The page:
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Context, Challenge and Gratification


I used to think that at the most basic level every game had to consist of two distinct but essential elements – gameplay and story. Without one of those you either might as well be a film or might as well be a piece of dangling string for a cat to play with. Only with a balance of both do we reach gaming’s true potential as a creative medium, emotional involvement in a story and visceral pursuit of betterment propping each other up shoulder-to-shoulder.

But recently I’ve had cause to update this imaginary model of mine from a two-man arm-in-arm arrangement to a more sort of three-man ring-a-rosie affair. “Gameplay” was too broad a concept, I realized. How does one differentiate, say, getting all 150 Pokemon (or however many there are now) from smacking passers-by to death with a giant floppy dildo? People can’t possibly be finding the same kind of enjoyment in both those activities. So here’s my updated recipe for a big fluffy video game cake: the three categories into which all a game’s features fall are Context, Challenge and Gratification.

If this were XKCD this would probably be the point where I draw a big triangle with the three points labelled as such, then place crosses on the triangle indicating where certain specific games and game experiences lie. But this isn’t XKCD so you’re just going to have to imagine it.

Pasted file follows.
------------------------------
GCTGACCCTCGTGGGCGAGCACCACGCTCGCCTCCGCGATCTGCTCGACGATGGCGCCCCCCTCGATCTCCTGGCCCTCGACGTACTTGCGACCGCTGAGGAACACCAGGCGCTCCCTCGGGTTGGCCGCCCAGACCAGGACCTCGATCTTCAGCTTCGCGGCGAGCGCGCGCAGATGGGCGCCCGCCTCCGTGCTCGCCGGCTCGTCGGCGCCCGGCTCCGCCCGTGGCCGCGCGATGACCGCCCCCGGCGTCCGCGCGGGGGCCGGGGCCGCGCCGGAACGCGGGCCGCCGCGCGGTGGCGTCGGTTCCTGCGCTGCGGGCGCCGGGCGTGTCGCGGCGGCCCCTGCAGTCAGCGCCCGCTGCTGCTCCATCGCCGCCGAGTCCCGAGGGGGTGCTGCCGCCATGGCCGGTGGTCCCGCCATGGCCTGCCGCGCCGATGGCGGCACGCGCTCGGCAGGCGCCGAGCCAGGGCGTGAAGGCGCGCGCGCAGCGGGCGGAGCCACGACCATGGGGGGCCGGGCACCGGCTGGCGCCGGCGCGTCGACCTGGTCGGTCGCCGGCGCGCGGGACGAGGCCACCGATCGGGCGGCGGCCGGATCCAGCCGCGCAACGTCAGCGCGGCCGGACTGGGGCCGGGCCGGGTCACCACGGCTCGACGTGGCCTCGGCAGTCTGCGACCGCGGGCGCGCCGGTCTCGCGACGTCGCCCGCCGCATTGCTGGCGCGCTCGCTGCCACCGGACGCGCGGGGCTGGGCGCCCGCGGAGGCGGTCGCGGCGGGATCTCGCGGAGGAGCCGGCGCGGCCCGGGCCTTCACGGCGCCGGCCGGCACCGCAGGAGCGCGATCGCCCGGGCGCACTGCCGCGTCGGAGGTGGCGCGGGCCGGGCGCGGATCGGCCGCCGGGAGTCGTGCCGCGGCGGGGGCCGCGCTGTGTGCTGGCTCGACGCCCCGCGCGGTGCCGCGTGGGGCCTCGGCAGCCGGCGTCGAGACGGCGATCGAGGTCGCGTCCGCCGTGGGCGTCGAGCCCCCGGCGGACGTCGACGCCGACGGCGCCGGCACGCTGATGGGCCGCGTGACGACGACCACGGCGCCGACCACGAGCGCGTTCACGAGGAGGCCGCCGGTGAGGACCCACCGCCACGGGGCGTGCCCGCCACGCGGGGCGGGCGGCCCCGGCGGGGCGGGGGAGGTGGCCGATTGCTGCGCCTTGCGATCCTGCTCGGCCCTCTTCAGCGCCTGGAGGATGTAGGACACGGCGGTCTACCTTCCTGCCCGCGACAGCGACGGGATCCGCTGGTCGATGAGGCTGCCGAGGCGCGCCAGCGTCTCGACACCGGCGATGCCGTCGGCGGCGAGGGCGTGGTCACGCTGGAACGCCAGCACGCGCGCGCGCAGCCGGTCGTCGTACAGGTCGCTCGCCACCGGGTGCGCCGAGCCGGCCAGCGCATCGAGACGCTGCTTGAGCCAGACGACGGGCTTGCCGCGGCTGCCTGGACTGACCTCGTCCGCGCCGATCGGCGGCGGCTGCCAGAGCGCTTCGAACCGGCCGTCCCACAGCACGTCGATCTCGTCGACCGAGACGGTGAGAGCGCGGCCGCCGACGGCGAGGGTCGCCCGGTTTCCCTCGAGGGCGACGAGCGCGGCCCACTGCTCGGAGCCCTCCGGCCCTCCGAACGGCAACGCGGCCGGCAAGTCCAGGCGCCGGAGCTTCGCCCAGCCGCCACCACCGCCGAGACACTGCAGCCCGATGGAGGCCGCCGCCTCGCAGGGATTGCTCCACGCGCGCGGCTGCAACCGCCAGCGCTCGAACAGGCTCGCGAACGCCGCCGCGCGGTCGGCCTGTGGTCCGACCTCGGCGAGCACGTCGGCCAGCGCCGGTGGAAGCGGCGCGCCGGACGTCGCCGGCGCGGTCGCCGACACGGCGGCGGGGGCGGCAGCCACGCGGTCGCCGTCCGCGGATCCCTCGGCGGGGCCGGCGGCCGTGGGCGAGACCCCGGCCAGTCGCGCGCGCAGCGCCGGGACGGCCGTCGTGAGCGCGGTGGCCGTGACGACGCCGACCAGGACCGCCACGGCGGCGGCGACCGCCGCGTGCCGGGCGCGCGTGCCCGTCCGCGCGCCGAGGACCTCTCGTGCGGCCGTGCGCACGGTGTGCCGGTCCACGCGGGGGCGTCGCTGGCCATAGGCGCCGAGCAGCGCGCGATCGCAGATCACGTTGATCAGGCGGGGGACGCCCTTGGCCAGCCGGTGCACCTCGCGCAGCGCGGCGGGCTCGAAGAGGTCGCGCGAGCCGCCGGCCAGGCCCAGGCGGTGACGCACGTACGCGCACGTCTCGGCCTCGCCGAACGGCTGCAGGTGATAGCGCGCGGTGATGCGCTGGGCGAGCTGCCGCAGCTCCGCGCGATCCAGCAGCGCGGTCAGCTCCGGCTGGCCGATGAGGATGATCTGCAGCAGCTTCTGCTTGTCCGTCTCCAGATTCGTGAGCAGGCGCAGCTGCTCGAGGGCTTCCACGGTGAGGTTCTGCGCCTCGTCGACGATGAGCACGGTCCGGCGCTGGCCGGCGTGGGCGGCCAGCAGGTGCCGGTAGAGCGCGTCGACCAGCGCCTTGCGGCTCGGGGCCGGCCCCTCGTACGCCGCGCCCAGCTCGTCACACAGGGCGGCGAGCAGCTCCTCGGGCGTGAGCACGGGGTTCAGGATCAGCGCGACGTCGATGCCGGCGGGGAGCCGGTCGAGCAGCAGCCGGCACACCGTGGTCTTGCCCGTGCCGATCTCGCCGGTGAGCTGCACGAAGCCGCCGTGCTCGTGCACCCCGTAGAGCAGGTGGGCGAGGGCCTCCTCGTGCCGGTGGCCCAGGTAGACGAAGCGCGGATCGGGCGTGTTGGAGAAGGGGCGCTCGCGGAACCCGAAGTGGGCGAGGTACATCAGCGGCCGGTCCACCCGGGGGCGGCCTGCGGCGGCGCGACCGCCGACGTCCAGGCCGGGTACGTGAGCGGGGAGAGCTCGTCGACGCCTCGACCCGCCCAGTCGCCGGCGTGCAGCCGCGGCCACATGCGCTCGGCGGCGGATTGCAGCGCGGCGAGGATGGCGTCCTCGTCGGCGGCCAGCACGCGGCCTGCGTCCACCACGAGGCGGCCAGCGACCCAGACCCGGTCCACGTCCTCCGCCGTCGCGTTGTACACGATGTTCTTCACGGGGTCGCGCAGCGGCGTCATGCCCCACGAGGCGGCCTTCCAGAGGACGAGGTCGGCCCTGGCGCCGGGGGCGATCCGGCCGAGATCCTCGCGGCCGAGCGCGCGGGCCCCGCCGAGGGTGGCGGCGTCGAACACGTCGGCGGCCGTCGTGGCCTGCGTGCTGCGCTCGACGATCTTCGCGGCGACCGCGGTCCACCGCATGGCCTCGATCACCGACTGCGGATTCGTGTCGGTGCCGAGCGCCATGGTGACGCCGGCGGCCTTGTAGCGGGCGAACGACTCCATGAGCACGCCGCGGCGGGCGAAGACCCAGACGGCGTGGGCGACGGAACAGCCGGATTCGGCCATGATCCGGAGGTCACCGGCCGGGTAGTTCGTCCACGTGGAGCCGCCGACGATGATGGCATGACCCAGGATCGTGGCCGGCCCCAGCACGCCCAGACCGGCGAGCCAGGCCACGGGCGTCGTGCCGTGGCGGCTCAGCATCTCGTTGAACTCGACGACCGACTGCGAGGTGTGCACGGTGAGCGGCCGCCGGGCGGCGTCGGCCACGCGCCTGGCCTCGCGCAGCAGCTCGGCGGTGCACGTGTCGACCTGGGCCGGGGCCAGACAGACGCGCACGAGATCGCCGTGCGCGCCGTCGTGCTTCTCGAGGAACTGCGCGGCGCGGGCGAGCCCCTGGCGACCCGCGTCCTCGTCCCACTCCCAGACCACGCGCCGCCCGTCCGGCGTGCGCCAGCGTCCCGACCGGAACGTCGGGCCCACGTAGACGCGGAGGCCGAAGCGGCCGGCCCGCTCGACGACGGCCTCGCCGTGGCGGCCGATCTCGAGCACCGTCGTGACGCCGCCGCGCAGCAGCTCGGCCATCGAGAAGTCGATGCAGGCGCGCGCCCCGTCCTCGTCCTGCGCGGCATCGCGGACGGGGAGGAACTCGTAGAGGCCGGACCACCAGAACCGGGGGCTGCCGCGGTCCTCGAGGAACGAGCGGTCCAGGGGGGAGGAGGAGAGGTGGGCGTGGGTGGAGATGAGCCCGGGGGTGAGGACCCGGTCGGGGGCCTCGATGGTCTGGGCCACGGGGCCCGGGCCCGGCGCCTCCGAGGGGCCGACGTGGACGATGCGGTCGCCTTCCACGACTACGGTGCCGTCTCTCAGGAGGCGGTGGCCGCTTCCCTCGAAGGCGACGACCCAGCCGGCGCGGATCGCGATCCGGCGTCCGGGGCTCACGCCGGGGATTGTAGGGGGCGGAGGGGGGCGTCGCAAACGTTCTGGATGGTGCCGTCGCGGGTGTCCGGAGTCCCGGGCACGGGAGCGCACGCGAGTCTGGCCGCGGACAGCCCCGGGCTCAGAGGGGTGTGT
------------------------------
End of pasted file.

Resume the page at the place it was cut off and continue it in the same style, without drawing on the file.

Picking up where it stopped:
Challenge shouldn’t need too much explanation; it’s the simple matter of beating the high score, killing your way through the entire horde, or getting 100% completion in Pokemon for the sake of getting 100% alone, you crazy, crazy bugger. It’s on the extreme end of the Challenge category that you find most retro and arcade games, the sort of thing that only nudges the realms of Context with the lightest of touches, such as ‘aliens are invading, shoot them’.

Context is where story comes into it. Context is where you engage the player’s sympathies with the protagonists by establishing who they are and why they’re doing it, encouraging the player to push forward with the game to see what happens to them next and see plot arcs get resolved. Pure context gives us things like the Japanese-style visual novel or occasionally something weird and arty like Silent Hill Shattered Memories. But don’t consider context to be solely about cutscenes and dialogue; context can also apply to aesthetics. It can be something as simple as making the enemy look like a scaley growly monster with a pointy face, so you know it must be purged from existence. All games have a degree of visual context except Pong. And maybe Bad Company 2 since I can’t see through the dust clouds.

Gratification is that magical land that lies outside the two kingdoms above. It’s the aspect of a game that speaks directly to the animal part of your brain. It’s about the pure visceral fun one has entirely outside of both context and challenge. This, friends, is where you have your Saints Row 3 big floppy dildo passer-by combat. There’s no challenge ‘cos passers-by don’t fight back and like many things in the game there’s certainly no context for it, but by golly is it fun. This is also the category where you’ll find my lengthy sessions of Spider-Man 2 spent web-swinging randomly around the city, with no intention to enter any missions or further the story. The purest possible level of Gratification would probably be that one bubble wrap game you can get on iOS.